They certainly have some things in common (the end is coming soon!), but TONS of things are different (contrast first century Jewish Palestine and twenty-first century Christian America!)

  5. Avatar
    jdmartin21  December 29, 2015

    The rationalization process that the first followers of Jesus went through involved coming to believe that the crucifixion was, in fact, part of God’s plan to bring about the salvation of the world. That would seem to mean that they did not believe that Jesus sacrificed himself. The human sacrifice idea was God’s and Jesus was just along for the ride. This required them to change their first century Jewish understanding that human sacrifice was wrong (after all, God certainly thinks that it serves a purpose). It seems that this line of reasoning could have led them to believe that, not only does human sacrifice bring salvation, but, since it is sanctioned By God, it is also an appropriate way to worship God – a “do this in memory of me” kind of alternative liturgy. Wouldn’t that have changed the course of Christianity over the centuries!

    • Avatar
      godspell  January 2, 2016

      “Greater love hath no one than to lay down his life for his friends.”

      That isn’t human sacrifice, any more than consensual sex is rape.

      • Bart
        Bart  January 3, 2016

        I get your point. It’s a good one. On the other hand, I’d say that it’s also different. Consensual sex is agreeing to a pleasure. That’s quite different from volunteering to be tortured for the sake of another. The Christian doctrine of the atonement traditionally has taught that Jesus *had* to do this because it was the only way to appease God. That’s not the same as agreeing to enjoy oneself! (Even if Jesus went to it willingly)

  6. Avatar
    Mhamed Errifi  December 29, 2015

    hello Bart

    who has given the authority to the disciples to invent this doctrine . it looks to me that christianity was founded by the disciples and jesus was just used in the process


    • Avatar
      MMahmud  December 31, 2015

      Do you remember how the people of Moses AS worshipped an idol in his absence?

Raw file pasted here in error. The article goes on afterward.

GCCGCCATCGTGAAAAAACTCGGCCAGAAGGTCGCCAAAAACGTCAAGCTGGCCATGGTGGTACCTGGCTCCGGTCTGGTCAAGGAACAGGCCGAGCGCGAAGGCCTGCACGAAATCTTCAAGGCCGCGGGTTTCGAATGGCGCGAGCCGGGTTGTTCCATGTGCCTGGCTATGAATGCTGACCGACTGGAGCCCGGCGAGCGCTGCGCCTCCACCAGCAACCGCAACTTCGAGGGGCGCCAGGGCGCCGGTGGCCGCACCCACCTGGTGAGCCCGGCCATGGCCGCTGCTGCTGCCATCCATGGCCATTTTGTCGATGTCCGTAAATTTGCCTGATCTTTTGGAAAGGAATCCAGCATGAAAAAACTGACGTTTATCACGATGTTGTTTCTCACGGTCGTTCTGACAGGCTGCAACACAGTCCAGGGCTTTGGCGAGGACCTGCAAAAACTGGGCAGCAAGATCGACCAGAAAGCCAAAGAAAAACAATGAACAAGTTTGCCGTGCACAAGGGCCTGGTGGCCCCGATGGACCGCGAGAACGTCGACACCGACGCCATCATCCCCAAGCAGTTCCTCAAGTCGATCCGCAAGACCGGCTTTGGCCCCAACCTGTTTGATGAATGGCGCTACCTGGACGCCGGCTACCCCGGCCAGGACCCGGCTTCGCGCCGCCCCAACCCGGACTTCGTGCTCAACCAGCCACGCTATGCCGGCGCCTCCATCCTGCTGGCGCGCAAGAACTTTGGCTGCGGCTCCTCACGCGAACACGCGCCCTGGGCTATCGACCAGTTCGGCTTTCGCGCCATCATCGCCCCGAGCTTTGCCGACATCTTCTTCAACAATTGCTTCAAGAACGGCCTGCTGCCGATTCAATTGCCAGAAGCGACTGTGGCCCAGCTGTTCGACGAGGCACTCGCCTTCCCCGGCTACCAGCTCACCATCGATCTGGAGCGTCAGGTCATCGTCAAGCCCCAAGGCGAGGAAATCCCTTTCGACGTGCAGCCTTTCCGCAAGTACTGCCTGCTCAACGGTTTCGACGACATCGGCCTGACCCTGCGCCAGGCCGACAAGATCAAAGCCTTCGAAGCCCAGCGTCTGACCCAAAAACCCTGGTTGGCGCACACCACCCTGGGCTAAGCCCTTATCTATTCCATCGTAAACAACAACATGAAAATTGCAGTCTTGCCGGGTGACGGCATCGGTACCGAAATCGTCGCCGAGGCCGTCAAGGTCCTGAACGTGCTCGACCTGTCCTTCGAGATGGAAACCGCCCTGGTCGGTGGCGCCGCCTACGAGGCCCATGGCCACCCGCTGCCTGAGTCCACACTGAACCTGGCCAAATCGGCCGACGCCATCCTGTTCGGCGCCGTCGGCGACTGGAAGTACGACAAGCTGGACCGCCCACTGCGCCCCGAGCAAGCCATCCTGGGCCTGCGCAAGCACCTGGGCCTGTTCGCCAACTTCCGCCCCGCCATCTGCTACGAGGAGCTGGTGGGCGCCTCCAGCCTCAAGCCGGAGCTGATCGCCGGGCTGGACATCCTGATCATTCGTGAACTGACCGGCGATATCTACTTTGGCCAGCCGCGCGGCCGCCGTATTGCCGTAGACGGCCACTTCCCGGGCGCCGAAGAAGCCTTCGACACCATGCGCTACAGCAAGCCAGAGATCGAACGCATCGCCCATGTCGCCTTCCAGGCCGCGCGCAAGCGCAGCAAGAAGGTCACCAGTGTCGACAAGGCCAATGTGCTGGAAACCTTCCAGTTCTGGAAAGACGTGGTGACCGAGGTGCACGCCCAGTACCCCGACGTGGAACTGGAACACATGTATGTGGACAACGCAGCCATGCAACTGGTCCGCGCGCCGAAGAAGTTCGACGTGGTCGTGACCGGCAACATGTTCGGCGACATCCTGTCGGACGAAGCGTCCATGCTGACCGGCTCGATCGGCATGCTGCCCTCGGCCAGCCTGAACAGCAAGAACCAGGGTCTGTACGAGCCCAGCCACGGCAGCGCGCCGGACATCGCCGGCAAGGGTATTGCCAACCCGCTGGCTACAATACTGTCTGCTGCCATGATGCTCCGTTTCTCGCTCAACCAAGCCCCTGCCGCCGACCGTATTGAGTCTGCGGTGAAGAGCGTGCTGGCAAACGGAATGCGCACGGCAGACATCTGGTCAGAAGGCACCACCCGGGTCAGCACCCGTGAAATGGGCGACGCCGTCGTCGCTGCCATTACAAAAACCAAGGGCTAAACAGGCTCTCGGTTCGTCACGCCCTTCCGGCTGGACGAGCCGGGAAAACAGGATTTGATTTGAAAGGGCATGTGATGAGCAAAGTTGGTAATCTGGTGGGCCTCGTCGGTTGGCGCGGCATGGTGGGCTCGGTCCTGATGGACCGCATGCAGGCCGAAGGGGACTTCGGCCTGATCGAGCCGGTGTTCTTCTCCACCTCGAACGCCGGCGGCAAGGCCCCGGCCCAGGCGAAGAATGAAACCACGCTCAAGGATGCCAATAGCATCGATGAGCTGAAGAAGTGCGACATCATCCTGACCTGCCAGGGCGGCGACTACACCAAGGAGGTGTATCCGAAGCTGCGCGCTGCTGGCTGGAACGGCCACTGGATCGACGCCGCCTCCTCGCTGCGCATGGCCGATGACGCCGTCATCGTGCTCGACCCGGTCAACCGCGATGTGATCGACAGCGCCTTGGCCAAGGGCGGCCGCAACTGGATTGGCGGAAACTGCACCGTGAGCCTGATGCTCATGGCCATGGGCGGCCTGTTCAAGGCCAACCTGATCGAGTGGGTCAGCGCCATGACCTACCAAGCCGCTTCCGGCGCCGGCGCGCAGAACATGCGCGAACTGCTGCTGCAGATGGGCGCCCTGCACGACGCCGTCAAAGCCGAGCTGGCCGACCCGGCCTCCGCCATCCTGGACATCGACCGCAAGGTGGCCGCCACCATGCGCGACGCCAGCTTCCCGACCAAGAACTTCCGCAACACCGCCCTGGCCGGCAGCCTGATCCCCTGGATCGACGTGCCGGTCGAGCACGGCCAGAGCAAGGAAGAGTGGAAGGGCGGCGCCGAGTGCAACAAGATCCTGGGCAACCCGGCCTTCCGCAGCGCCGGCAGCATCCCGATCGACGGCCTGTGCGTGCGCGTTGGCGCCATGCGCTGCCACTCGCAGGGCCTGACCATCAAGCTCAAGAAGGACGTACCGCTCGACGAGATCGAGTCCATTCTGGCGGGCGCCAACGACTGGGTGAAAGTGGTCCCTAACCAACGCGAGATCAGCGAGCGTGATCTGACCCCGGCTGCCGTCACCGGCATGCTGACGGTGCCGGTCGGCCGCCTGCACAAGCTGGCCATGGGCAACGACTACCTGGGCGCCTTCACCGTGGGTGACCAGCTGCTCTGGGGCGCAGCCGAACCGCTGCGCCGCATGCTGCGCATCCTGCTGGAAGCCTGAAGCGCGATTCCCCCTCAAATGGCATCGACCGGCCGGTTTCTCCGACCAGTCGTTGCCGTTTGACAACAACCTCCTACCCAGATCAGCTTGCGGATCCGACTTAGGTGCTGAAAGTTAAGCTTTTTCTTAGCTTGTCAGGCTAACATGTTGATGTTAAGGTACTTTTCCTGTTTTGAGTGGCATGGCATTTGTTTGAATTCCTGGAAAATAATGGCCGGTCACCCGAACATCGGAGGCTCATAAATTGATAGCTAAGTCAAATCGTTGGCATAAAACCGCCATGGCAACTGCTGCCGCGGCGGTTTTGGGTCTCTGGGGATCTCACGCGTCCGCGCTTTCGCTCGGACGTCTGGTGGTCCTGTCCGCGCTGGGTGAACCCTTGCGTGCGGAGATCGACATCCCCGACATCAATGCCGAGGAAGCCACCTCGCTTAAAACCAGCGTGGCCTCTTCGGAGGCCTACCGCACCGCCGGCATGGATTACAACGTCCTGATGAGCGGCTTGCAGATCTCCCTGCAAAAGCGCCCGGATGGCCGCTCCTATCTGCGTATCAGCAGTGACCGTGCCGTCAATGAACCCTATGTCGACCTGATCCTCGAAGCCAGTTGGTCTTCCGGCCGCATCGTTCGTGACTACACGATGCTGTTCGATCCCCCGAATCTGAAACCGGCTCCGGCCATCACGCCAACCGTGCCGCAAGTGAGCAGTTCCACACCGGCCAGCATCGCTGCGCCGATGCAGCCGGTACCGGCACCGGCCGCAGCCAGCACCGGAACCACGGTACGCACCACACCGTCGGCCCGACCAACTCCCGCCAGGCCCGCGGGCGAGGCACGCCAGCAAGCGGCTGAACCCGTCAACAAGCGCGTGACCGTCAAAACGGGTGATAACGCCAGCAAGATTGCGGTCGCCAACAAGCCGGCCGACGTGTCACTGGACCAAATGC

Likewise, what appears to have happened is that early Christians elevated Christ AS to the level of God, i.e he has been raised to the right hand of God and now rules over the entire universe with God once they started to believe he was crucified and raised to heaven after death.

      Later on it appears some Christians exalted him even further by saying he was ALWAYS divine, not a created being exalted to God status but in fact someone who was always divine.

      This is what I understood from Bart Ehrman. As for what the early disciples precisely believed, we will learn it on judgement day if we make it to Paradise we can ask God about it may He guide us. Peter, James and Mary Magdalen seem to be at the heart of it all but we have practically no way of knowing what ot is they believed. As far as I know and I could be wrong, James and Peter became leaders of at least some early followers. What they did, God knows. It could be they found themselves in a tight spot like Harun AS with a number of Christians who started developing their own ideas of Isa AS and found themselves lacking authority to rightly lead the rest of the followers.

      It could also be that they were in fact the ones who started to exalt him, calling him son of God and Lord. As far as I know, and I could be wrong, pretty much all early sources indicate that Peter believed Christ AS was alive after the crucifixion event-in fact it may be that he along with others had a certain type of hallucination which is usually found when a religious leader or someone beloved dies.

      However there is a very strong doubt tradition in the gospel narratives indicating that a group of disciples doubted these visions of a revived Jesus AS.

  7. Avatar
    jhague  December 29, 2015

    When we say that Jesus’ followers had visions of Jesus after his death, could it possibly be that they had dreams of Jesus which when they awoke from the dream they then thought of the dreams as visions?

    • Bart
      Bart  December 30, 2015

      Yes indeed. As it turns out, ancients did not distinguish between dreams and visions the way we do.